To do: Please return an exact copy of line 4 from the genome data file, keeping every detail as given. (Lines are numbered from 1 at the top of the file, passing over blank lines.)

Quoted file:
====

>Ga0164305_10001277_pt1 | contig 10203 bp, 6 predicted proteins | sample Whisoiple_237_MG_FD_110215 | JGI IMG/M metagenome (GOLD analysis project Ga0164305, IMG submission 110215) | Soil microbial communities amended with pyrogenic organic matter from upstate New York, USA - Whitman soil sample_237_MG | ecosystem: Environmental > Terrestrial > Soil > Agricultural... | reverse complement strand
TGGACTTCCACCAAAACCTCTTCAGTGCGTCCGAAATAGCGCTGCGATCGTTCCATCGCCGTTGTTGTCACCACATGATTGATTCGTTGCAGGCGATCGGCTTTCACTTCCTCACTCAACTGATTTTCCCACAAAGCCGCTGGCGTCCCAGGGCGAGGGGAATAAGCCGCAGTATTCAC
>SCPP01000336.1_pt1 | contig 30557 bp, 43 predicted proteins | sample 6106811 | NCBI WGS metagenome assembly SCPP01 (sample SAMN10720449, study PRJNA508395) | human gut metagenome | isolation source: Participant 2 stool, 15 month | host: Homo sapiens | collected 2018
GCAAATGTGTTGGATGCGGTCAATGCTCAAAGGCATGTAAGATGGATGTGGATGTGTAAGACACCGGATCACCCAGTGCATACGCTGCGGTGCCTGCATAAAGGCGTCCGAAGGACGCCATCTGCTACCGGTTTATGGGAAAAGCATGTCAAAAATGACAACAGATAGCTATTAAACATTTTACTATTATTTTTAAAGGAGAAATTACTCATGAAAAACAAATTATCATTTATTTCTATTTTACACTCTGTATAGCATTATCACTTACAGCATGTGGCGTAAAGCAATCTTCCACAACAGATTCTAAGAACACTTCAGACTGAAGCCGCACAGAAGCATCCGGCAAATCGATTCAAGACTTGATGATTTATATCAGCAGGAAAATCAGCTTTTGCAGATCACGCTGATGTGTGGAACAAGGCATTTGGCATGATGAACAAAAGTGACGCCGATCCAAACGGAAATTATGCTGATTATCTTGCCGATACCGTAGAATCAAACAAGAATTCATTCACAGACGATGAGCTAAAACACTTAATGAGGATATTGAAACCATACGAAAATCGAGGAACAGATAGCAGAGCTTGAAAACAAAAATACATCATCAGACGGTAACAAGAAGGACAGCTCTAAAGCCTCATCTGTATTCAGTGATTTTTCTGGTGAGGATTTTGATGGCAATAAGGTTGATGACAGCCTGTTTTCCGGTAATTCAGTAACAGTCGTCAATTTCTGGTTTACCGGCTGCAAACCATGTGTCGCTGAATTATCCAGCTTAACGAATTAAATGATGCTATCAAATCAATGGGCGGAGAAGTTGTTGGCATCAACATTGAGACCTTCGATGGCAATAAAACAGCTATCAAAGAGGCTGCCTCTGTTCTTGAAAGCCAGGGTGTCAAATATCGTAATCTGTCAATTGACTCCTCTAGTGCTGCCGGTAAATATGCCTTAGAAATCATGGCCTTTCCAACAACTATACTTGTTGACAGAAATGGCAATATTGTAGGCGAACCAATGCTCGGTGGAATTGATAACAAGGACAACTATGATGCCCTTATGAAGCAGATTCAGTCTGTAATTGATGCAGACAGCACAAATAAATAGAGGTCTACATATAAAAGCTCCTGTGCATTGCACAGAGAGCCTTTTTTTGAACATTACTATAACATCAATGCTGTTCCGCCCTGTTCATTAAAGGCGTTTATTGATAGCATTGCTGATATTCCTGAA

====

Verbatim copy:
GCAAATGTGTTGGATGCGGTCAATGCTCAAAGGCATGTAAGATGGATGTGGATGTGTAAGACACCGGATCACCCAGTGCATACGCTGCGGTGCCTGCATAAAGGCGTCCGAAGGACGCCATCTGCTACCGGTTTATGGGAAAAGCATGTCAAAAATGACAACAGATAGCTATTAAACATTTTACTATTATTTTTAAAGGAGAAATTACTCATGAAAAACAAATTATCATTTATTTCTATTTTACACTCTGTATAGCATTATCACTTACAGCATGTGGCGTAAAGCAATCTTCCACAACAGATTCTAAGAACACTTCAGACTGAAGCCGCACAGAAGCATCCGGCAAATCGATTCAAGACTTGATGATTTATATCAGCAGGAAAATCAGCTTTTGCAGATCACGCTGATGTGTGGAACAAGGCATTTGGCATGATGAACAAAAGTGACGCCGATCCAAACGGAAATTATGCTGATTATCTTGCCGATACCGTAGAATCAAACAAGAATTCATTCACAGACGATGAGCTAAAACACTTAATGAGGATATTGAAACCATACGAAAATCGAGGAACAGATAGCAGAGCTTGAAAACAAAAATACATCATCAGACGGTAACAAGAAGGACAGCTCTAAAGCCTCATCTGTATTCAGTGATTTTTCTGGTGAGGATTTTGATGGCAATAAGGTTGATGACAGCCTGTTTTCCGGTAATTCAGTAACAGTCGTCAATTTCTGGTTTACCGGCTGCAAACCATGTGTCGCTGAATTATCCAGCTTAACGAATTAAATGATGCTATCAAATCAATGGGCGGAGAAGTTGTTGGCATCAACATTGAGACCTTCGATGGCAATAAAACAGCTATCAAAGAGGCTGCCTCTGTTCTTGAAAGCCAGGGTGTCAAATATCGTAATCTGTCAATTGACTCCTCTAGTGCTGCCGGTAAATATGCCTTAGAAATCATGGCCTTTCCAACAACTATACTTGTTGACAGAAATGGCAATATTGTAGGCGAACCAATGCTCGGTGGAATTGATAACAAGGACAACTATGATGCCCTTATGAAGCAGATTCAGTCTGTAATTGATGCAGACAGCACAAATAAATAGAGGTCTACATATAAAAGCTCCTGTGCATTGCACAGAGAGCCTTTTTTTGAACATTACTATAACATCAATGCTGTTCCGCCCTGTTCATTAAAGGCGTTTATTGATAGCATTGCTGATATTCCTGAA